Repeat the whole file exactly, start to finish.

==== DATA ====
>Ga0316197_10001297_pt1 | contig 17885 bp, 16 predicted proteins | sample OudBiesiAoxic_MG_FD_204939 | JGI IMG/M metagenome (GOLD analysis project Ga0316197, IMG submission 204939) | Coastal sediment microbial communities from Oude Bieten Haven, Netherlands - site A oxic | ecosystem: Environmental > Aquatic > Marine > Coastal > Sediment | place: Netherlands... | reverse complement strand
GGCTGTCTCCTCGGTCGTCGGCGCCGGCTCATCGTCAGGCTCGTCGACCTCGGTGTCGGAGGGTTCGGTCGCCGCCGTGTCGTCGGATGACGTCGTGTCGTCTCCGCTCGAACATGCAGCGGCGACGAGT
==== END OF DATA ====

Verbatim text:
>Ga0316197_10001297_pt1 | contig 17885 bp, 16 predicted proteins | sample OudBiesiAoxic_MG_FD_204939 | JGI IMG/M metagenome (GOLD analysis project Ga0316197, IMG submission 204939) | Coastal sediment microbial communities from Oude Bieten Haven, Netherlands - site A oxic | ecosystem: Environmental > Aquatic > Marine > Coastal > Sediment | place: Netherlands... | reverse complement strand
GGCTGTCTCCTCGGTCGTCGGCGCCGGCTCATCGTCAGGCTCGTCGACCTCGGTGTCGGAGGGTTCGGTCGCCGCCGTGTCGTCGGATGACGTCGTGTCGTCTCCGCTCGAACATGCAGCGGCGACGAGT